Menu

Expect Focus Life, Annuity, and Retirement Solutions, June 2019

Supreme Court Casts a Wide Net with Rule 10b-5

Life, Annuity, and Retirement Litigation   |   Life, Annuity, and Retirement Solutions   |   Financial Services Regulatory   |   Securities & Investment Companies   |   July 11, 2019
Download   
Share Page

The U.S. Supreme Court recently held that someone doesn’t need to have “made” a false or misleading statement to have primary liability under the securities fraud rules.

Although the outer limits of that liability are not yet defined, this decision should cause persons with ancillary roles in securities transactions to be even more attentive to the accuracy of disclosures. Affected people could include:

  • Broker-dealer firms whose representatives provide customers with disclosures about mutual funds and securities-based insurance products sold through the firm; and
  • In some circumstances, legal, accounting, or business personnel who prepare, but do not have ultimate authority over, those disclosures.

Historically, most securities fraud actions have been brought under SEC Rule 10b-5(b), which governs those who “make” false or misleading statements. And the Supreme Court held in 2011 that one does not “make” a statement without ultimate authority over the contents of the statement and whether and how to issue it. But in its March 2019 opinion in Lorenzo v. SEC, the Supreme Court interpreted subsections (a) and (c) of the Rule (and the relevant statutory sections), and made clear that primary liability under those sections is not limited to persons with ultimate authority over statements.

Francis Lorenzo was an employee at an SEC-registered brokerage firm. He was helping to sell debentures in a company, and he sent emails to prospective investors that he knew contained materially false statements about the value of the company’s assets. The content of the emails was written by Lorenzo’s boss and Lorenzo sent them at his boss’s direction, but the Supreme Court held that Lorenzo can be primarily liable under 10b-5(a) or (c).

As then-Judge Kavanaugh wrote in his dissent in the opinion below when he was on the D.C. Circuit, “the distinction between primary and secondary liability matters, particularly for private securities lawsuits.” The Supreme Court has held that private litigants cannot bring 10b-5 claims against people who merely aid and abet primary actors. The majority opinion in Lorenzo therefore allows for more private lawsuits than would have been possible under the dissent’s preferred holding.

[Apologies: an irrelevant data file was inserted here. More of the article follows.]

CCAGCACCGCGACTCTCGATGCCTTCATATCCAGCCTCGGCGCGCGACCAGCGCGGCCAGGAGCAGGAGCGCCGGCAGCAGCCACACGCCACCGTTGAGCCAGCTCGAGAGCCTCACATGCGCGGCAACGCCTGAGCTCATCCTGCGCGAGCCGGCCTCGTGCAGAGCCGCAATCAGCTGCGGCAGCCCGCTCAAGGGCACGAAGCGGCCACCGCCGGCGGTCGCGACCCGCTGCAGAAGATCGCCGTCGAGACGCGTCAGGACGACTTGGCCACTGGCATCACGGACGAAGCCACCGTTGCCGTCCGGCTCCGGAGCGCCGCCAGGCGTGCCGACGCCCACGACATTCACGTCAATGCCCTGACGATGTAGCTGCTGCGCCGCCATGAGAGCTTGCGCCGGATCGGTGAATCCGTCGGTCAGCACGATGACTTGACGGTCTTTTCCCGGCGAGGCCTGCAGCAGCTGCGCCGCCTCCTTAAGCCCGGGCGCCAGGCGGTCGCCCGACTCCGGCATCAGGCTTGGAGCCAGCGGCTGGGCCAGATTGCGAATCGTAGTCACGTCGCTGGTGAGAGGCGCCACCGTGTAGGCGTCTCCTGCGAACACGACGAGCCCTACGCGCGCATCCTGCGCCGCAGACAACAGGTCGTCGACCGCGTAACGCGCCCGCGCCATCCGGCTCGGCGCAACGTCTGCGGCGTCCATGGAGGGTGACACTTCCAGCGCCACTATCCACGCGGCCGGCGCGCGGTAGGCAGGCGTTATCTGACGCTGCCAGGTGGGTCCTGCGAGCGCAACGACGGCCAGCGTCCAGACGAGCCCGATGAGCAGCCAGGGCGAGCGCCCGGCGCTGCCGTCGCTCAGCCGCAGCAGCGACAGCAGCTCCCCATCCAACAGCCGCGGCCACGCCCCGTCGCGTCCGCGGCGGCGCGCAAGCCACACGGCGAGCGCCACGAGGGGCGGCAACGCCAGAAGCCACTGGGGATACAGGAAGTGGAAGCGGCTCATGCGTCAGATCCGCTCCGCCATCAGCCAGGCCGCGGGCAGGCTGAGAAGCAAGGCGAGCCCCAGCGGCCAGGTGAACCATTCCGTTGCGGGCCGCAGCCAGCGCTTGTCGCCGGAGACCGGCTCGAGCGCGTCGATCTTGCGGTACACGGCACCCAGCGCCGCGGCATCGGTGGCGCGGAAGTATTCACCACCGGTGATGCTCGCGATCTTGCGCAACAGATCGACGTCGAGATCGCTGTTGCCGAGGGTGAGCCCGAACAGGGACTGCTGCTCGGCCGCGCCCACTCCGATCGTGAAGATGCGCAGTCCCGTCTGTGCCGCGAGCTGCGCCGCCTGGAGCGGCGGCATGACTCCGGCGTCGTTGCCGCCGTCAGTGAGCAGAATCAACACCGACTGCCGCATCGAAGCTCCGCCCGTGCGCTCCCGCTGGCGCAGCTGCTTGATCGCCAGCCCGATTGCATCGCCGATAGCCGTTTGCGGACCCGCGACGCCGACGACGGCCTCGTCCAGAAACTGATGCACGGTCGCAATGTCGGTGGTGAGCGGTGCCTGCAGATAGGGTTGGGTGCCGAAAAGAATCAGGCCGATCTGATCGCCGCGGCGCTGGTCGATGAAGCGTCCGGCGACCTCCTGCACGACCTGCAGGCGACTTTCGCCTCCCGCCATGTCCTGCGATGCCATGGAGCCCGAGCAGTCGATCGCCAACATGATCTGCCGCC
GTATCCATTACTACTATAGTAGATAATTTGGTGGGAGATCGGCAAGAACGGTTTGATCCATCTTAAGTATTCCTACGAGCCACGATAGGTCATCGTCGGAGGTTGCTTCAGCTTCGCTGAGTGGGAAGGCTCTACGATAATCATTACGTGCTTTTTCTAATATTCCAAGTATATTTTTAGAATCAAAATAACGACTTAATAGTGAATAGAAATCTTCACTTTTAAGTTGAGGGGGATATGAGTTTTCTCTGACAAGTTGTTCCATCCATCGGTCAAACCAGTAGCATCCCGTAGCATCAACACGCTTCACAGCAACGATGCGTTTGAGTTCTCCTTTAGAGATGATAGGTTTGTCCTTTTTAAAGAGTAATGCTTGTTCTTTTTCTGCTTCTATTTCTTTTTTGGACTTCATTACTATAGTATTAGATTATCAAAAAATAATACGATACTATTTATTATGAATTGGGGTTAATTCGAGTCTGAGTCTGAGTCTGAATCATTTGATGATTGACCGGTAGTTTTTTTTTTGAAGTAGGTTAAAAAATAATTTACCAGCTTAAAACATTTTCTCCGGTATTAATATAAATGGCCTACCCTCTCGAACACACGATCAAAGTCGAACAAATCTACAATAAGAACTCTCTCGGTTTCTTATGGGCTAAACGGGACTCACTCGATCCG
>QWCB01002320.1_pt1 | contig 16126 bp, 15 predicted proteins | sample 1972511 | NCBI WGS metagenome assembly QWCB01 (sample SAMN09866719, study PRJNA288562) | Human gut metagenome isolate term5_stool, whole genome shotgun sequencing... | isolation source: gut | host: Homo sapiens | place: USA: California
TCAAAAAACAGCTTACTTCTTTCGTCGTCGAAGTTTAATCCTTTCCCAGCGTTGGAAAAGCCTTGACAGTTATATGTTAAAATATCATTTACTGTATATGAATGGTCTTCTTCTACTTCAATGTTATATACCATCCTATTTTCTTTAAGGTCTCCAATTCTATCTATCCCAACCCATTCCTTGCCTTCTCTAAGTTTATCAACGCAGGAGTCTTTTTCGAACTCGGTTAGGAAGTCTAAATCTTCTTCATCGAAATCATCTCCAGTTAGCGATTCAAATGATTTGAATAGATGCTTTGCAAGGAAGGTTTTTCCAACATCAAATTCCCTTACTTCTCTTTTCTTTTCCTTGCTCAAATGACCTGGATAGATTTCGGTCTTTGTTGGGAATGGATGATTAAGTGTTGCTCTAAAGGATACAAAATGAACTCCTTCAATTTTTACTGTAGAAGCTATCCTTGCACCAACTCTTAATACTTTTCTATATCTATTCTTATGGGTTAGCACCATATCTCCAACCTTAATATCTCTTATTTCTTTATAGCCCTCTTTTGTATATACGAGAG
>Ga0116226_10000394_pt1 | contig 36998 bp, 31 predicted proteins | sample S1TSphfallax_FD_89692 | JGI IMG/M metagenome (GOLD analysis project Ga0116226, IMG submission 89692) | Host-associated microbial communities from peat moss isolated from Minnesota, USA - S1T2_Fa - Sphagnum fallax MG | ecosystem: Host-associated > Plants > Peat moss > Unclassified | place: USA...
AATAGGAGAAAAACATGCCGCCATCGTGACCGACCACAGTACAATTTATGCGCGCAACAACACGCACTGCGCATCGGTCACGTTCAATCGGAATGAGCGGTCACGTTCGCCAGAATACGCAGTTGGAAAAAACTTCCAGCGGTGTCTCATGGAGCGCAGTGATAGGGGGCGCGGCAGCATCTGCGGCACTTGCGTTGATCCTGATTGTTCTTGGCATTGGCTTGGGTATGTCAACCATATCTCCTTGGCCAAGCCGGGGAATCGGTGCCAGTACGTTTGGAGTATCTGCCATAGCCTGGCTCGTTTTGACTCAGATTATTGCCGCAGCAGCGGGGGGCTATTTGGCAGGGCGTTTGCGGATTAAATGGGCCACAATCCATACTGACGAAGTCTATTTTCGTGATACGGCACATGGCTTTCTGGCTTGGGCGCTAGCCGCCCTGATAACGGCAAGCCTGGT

©2019 Carlton Fields, P.A. Carlton Fields practices law in California through Carlton Fields, LLP. Carlton Fields publications should not be construed as legal advice on any specific facts or circumstances. The contents are intended for general information and educational purposes only, and should not be relied on as if it were advice about a particular fact situation. The distribution of this publication is not intended to create, and receipt of it does not constitute, an attorney-client relationship with Carlton Fields. This publication may not be quoted or referred to in any other publication or proceeding without the prior written consent of the firm, to be given or withheld at our discretion. To request reprint permission for any of our publications, please use our Contact Us form via the link below. The views set forth herein are the personal views of the author and do not necessarily reflect those of the firm. This site may contain hypertext links to information created and maintained by other entities. Carlton Fields does not control or guarantee the accuracy or completeness of this outside information, nor is the inclusion of a link to be intended as an endorsement of those outside sites.

Subscribe to Publications

Disclaimer

The information on this website is presented as a service for our clients and Internet users and is not intended to be legal advice, nor should you consider it as such. Although we welcome your inquiries, please keep in mind that merely contacting us will not establish an attorney-client relationship between us. Consequently, you should not convey any confidential information to us until a formal attorney-client relationship has been established. Please remember that electronic correspondence on the internet is not secure and that you should not include sensitive or confidential information in messages. With that in mind, we look forward to hearing from you.